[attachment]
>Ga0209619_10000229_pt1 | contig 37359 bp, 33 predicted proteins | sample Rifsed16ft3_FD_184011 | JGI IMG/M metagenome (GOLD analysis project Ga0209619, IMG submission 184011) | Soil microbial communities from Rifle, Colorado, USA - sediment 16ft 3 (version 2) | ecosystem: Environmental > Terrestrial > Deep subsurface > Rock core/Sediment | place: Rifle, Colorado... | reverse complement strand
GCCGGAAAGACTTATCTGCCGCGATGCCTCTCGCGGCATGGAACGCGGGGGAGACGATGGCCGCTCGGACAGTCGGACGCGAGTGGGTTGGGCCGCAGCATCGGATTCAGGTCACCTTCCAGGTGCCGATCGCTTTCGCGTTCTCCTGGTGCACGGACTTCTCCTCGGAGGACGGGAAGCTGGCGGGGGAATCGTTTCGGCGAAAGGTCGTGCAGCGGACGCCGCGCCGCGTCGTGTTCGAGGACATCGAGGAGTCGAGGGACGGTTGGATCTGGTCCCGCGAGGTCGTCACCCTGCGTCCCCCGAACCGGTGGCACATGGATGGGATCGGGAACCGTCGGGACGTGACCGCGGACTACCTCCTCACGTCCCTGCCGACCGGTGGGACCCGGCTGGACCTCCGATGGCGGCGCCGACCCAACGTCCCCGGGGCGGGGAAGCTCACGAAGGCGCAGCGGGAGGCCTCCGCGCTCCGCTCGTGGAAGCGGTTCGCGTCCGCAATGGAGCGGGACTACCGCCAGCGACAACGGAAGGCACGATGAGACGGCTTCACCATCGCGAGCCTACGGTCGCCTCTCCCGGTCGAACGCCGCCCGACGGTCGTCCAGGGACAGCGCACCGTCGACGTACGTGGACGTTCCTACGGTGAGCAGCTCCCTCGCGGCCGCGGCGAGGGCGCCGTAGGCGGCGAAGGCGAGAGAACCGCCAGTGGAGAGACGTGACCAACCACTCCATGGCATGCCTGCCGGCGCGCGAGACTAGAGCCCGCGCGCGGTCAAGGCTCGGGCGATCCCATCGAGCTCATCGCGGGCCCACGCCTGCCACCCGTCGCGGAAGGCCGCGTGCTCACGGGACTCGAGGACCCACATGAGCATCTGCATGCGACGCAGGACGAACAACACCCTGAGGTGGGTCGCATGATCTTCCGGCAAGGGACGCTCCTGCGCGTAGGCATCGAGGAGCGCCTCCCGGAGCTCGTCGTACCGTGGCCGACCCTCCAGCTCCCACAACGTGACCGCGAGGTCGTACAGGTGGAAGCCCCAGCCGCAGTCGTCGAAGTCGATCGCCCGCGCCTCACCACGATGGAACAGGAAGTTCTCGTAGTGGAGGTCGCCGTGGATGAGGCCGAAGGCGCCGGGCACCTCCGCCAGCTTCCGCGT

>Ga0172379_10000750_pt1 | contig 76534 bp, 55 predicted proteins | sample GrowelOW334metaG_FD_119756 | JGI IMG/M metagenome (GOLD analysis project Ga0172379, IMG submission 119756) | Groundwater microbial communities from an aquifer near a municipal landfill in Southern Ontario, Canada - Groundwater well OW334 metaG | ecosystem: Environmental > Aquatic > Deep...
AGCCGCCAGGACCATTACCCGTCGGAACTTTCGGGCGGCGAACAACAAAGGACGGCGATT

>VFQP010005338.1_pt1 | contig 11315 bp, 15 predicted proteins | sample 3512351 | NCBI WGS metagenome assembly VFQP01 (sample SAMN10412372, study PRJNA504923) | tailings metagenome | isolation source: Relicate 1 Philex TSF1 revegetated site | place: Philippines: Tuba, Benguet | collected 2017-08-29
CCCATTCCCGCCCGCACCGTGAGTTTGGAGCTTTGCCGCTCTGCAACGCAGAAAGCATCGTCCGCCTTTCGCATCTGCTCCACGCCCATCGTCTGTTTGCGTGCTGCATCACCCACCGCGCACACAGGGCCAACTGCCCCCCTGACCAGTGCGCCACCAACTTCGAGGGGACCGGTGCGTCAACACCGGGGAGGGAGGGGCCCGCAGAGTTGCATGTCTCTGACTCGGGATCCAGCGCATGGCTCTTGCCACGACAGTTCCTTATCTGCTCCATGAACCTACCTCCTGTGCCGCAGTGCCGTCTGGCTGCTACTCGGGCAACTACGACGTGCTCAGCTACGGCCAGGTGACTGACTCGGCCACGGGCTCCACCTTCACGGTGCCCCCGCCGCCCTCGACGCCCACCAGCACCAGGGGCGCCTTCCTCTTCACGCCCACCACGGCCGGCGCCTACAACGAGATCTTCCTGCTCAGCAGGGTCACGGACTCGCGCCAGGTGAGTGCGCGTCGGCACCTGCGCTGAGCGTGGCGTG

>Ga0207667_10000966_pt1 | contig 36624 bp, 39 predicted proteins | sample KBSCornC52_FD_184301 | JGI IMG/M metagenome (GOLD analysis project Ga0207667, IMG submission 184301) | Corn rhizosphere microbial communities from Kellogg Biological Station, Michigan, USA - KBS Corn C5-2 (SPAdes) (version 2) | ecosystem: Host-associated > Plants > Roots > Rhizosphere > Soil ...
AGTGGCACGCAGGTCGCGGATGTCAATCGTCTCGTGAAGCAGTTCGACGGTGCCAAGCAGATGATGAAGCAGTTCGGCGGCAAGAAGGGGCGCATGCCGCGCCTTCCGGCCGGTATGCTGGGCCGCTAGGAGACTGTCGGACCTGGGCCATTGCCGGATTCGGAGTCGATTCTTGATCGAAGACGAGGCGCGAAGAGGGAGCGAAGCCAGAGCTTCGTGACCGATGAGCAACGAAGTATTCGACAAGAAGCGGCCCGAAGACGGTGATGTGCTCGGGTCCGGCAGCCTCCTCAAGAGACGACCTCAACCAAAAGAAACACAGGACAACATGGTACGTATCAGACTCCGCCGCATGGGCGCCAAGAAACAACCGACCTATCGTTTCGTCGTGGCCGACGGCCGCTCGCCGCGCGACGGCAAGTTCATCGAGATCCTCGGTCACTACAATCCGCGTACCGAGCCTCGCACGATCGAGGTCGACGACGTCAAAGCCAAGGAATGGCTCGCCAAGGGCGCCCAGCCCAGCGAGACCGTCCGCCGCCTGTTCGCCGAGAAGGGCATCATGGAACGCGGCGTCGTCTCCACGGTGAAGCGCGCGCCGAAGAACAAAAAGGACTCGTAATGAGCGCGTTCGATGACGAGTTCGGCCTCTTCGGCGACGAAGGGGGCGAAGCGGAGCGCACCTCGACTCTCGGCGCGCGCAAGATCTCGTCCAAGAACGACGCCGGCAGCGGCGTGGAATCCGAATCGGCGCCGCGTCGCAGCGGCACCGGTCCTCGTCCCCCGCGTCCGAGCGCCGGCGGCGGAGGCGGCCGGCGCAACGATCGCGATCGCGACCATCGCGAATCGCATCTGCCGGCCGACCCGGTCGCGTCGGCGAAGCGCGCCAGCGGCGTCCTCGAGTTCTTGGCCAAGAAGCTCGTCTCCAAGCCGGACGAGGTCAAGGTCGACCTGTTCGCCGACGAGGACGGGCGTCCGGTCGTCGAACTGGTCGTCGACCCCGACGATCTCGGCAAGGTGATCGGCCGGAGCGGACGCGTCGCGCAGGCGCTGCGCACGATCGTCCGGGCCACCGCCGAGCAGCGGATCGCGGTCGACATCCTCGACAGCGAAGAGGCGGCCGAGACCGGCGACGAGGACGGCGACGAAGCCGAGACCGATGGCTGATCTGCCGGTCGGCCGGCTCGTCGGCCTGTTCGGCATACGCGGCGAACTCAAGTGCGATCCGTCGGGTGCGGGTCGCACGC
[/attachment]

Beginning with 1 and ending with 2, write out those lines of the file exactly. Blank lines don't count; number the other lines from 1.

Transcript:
>Ga0209619_10000229_pt1 | contig 37359 bp, 33 predicted proteins | sample Rifsed16ft3_FD_184011 | JGI IMG/M metagenome (GOLD analysis project Ga0209619, IMG submission 184011) | Soil microbial communities from Rifle, Colorado, USA - sediment 16ft 3 (version 2) | ecosystem: Environmental > Terrestrial > Deep subsurface > Rock core/Sediment | place: Rifle, Colorado... | reverse complement strand
GCCGGAAAGACTTATCTGCCGCGATGCCTCTCGCGGCATGGAACGCGGGGGAGACGATGGCCGCTCGGACAGTCGGACGCGAGTGGGTTGGGCCGCAGCATCGGATTCAGGTCACCTTCCAGGTGCCGATCGCTTTCGCGTTCTCCTGGTGCACGGACTTCTCCTCGGAGGACGGGAAGCTGGCGGGGGAATCGTTTCGGCGAAAGGTCGTGCAGCGGACGCCGCGCCGCGTCGTGTTCGAGGACATCGAGGAGTCGAGGGACGGTTGGATCTGGTCCCGCGAGGTCGTCACCCTGCGTCCCCCGAACCGGTGGCACATGGATGGGATCGGGAACCGTCGGGACGTGACCGCGGACTACCTCCTCACGTCCCTGCCGACCGGTGGGACCCGGCTGGACCTCCGATGGCGGCGCCGACCCAACGTCCCCGGGGCGGGGAAGCTCACGAAGGCGCAGCGGGAGGCCTCCGCGCTCCGCTCGTGGAAGCGGTTCGCGTCCGCAATGGAGCGGGACTACCGCCAGCGACAACGGAAGGCACGATGAGACGGCTTCACCATCGCGAGCCTACGGTCGCCTCTCCCGGTCGAACGCCGCCCGACGGTCGTCCAGGGACAGCGCACCGTCGACGTACGTGGACGTTCCTACGGTGAGCAGCTCCCTCGCGGCCGCGGCGAGGGCGCCGTAGGCGGCGAAGGCGAGAGAACCGCCAGTGGAGAGACGTGACCAACCACTCCATGGCATGCCTGCCGGCGCGCGAGACTAGAGCCCGCGCGCGGTCAAGGCTCGGGCGATCCCATCGAGCTCATCGCGGGCCCACGCCTGCCACCCGTCGCGGAAGGCCGCGTGCTCACGGGACTCGAGGACCCACATGAGCATCTGCATGCGACGCAGGACGAACAACACCCTGAGGTGGGTCGCATGATCTTCCGGCAAGGGACGCTCCTGCGCGTAGGCATCGAGGAGCGCCTCCCGGAGCTCGTCGTACCGTGGCCGACCCTCCAGCTCCCACAACGTGACCGCGAGGTCGTACAGGTGGAAGCCCCAGCCGCAGTCGTCGAAGTCGATCGCCCGCGCCTCACCACGATGGAACAGGAAGTTCTCGTAGTGGAGGTCGCCGTGGATGAGGCCGAAGGCGCCGGGCACCTCCGCCAGCTTCCGCGT